So, what is exactly an action movie? As stated, you can’t throw in a fight scene and just call something an action movie. Nine and a Half Weeks has a fight scene, I wouldn’t call that an action movie. (In fact, I’m not sure what to call it.)

The action movie is the action part of a plot taken to extreme. In the action part of a plot, a character is taken to the edge mentally, physically, emotionally in one way or the other and to effect change and move the story they must do something. In an action movie, when the character is forced into a corner, instead of words, the choice of deeds is some sort of weapon, up to and including his or her fists to defeat whatever the conflict or villain of the plot is. In an action movie, a character makes some sort of conscious choice to use violence as the answer to their problem. What happens after that is generally up in the air.

Usually the plot is set up that the odds aren’t good for our hero(s). There might be a car chase sequence, some sort of explosion, there will definitely be shoot outs and sword fights and quite possibly some punches thrown. We never really learn much about the hero or the villain, quite possibly not even the villain’s motivation. Though we should still learn something about them, enough to let us to relate to them in one fashion or another. We don’t want the hero and the villain to sit down and talk their problems out. We want them to hammer on each other until one or the other is senseless. We want justice! We want the good guy to win!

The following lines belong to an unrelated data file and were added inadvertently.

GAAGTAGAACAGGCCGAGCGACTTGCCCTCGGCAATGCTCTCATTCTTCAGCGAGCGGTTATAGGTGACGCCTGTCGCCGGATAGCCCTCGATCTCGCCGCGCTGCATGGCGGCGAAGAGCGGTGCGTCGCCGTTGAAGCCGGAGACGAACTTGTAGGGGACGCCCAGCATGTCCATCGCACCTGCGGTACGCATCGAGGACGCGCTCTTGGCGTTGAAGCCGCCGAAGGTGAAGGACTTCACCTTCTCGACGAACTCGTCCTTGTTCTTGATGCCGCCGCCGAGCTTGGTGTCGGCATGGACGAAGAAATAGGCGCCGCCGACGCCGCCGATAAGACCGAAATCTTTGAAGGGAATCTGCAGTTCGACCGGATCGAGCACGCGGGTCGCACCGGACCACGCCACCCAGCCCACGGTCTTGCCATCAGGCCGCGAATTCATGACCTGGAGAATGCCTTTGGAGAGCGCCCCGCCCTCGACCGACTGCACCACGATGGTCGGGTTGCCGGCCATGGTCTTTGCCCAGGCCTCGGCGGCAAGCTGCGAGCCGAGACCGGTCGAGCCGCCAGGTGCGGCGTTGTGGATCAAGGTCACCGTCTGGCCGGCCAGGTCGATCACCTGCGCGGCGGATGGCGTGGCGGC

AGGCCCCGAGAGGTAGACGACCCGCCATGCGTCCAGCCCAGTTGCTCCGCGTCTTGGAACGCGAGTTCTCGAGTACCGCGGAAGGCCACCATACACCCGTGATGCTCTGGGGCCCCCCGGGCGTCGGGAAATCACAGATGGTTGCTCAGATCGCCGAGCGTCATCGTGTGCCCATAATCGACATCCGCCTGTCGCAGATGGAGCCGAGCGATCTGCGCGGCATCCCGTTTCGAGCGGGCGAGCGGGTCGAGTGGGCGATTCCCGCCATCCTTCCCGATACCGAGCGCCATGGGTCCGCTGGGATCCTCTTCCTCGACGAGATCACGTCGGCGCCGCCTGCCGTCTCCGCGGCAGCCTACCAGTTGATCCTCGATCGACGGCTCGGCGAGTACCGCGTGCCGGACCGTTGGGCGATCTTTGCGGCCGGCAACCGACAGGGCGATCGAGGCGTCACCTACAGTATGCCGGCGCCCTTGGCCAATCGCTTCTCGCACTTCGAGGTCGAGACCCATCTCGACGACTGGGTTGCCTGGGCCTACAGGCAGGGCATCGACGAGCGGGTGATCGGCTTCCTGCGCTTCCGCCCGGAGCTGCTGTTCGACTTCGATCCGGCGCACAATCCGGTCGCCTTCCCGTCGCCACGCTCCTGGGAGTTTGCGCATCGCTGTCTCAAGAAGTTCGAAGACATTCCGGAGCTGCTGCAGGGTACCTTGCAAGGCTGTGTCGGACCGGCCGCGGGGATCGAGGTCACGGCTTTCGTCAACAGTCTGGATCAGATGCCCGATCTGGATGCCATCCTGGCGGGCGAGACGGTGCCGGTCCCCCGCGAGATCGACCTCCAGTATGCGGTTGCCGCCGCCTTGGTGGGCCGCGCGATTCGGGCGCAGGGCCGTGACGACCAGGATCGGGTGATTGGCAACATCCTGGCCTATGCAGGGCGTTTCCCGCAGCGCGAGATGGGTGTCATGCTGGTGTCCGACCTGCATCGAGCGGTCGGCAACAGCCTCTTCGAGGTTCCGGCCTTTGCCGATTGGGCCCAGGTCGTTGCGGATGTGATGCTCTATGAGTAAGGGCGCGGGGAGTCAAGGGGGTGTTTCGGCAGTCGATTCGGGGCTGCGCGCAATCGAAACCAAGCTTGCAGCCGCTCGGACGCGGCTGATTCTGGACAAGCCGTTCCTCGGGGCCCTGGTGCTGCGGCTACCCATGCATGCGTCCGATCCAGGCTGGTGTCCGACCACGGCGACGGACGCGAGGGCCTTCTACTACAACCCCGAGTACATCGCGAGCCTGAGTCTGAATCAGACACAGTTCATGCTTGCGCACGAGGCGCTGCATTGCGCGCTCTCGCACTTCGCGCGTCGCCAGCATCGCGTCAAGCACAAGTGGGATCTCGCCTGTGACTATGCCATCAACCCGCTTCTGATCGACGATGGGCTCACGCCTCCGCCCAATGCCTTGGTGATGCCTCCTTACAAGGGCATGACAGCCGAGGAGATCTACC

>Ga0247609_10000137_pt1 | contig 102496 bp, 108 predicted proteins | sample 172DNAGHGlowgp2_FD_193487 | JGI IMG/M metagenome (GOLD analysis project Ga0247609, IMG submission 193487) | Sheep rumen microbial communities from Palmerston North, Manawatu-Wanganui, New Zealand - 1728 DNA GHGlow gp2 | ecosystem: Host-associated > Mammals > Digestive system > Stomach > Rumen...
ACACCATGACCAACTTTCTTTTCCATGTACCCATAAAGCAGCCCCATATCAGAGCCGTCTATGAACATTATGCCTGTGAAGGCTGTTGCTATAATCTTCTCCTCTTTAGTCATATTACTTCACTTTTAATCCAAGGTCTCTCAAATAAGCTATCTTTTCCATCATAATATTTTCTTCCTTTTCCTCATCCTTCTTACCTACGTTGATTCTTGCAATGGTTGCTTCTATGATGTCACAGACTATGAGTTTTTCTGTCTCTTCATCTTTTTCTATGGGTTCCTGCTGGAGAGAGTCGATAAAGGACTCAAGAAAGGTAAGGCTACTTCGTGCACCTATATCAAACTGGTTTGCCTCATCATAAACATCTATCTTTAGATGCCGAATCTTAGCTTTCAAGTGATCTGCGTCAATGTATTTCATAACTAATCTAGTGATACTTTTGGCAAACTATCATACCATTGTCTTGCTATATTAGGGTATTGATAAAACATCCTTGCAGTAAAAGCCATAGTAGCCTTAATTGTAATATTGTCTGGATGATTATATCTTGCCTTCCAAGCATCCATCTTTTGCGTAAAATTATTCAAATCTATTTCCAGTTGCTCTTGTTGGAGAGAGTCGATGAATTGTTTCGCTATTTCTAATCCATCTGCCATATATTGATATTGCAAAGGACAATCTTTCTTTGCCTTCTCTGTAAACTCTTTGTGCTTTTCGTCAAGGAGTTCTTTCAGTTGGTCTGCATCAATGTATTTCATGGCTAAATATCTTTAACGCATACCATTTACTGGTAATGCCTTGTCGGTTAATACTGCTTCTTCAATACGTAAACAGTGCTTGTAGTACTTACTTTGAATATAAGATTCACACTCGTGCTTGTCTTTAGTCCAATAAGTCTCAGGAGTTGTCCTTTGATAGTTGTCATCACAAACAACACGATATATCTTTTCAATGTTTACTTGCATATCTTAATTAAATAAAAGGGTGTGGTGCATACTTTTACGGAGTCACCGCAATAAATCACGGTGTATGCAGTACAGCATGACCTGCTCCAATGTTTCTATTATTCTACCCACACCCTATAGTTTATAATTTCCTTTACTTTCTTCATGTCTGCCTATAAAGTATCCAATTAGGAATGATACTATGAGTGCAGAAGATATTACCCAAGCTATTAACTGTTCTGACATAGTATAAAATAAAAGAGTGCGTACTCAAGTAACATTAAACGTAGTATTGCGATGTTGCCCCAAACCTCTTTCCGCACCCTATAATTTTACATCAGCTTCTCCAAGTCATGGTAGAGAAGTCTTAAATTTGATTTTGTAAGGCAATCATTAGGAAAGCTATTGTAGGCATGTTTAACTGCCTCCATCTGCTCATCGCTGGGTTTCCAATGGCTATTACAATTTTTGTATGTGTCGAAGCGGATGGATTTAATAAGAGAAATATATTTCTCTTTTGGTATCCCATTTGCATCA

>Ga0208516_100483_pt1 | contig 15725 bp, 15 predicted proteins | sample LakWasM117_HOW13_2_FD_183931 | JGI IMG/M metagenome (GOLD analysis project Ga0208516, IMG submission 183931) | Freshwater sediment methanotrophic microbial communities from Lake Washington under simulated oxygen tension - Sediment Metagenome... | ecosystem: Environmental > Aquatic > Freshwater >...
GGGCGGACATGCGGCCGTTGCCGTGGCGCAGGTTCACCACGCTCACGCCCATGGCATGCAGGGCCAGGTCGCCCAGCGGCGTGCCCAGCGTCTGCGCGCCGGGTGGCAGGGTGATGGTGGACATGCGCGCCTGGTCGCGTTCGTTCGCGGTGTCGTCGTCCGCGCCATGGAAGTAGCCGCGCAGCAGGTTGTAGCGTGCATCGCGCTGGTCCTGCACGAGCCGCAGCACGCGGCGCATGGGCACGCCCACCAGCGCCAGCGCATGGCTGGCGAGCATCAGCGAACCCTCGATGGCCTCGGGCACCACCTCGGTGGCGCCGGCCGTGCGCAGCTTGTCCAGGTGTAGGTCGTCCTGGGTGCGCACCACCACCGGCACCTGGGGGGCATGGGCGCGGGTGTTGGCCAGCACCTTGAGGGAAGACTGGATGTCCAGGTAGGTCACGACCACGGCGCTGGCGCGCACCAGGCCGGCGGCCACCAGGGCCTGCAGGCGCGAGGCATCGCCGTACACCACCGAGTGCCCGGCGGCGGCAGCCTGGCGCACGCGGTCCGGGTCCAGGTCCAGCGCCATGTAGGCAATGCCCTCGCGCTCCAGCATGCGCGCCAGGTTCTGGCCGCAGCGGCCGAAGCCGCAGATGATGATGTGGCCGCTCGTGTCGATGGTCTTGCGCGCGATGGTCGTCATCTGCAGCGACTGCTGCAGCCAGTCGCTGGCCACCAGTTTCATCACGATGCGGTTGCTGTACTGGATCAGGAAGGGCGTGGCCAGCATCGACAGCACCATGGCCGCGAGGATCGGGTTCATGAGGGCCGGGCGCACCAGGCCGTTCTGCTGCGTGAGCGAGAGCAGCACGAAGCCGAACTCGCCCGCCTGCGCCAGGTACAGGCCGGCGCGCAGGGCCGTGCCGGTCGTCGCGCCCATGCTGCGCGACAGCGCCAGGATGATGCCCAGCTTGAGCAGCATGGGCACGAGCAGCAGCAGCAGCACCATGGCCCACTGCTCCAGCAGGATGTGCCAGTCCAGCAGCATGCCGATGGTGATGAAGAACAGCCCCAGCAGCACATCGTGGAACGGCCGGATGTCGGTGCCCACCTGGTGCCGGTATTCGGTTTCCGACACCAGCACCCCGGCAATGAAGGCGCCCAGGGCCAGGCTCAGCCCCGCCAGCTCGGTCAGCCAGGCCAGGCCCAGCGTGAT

Action movies do nothing but satisfy the most primal urge in people to see good conquer evil and for there to be something of a happy ending. If the hero can throw out a good quip before he shoots someone, all more the better. It gives hope for the future. The villain is vanquished. The guy gets the girl or rarely the girl gets the guy or the girl kicks said guy’s ass. We got to see someone sucker punch somebody. There was a huge explosion somewhere. All that is left is to raise the flag. Stick a fork in it. We’re done.

Because of this somewhat broad definition that an action movie is defined by characters who choose to use violence (and I don’t mean serial murderers here) to solve their problems. There are movies that I might feel are action movies that other people don’t. For instance, Tangled is an animated action movie. “Frying pans, who knew?” Rapunzel makes an active choice to use her frying pan and threaten Flynn with it (and later some bandits and then there is Flynn himself) to get what she wants. So, at some point, I’ll be reviewing Tangled. Ocean’s Eleven is not an action movie. Danny Ocean, in both versions, goes out of his way to avoid violence in taking his revenge and stealing the money. As much as I love Ocean’s Eleven, I won’t be reviewing it here.

Now, are what the heroes of these movies doing morally and ethically right? It is such a hard question to answer since so many action film’s plots aren’t based in any sort of reality. I’ve yet to meet a real vampire, zombie or alien. Otherwise, these are choices usually taken to such an extreme, there isn’t much wiggle room in the plot for anything but violence to happen. And that is why we see these movies anyways, we want to see James Bond being James Bond and clocking somebody all in the name of Britain! Sure, action movies like any other movie can address the spirit of the times and involve greater important themes, and there is nothing wrong with trying to make an action movie about more than just defeating evil and the good guy wins. Just, let’s remember that most action movies are B rated movies and it is what it is. They are pure fantasy. Most the time the good guy would be dead ten times over before the movie is out. But instead, he carries the day and we sit there munch on our popcorn and cheer him on.

Because that’s what we came for.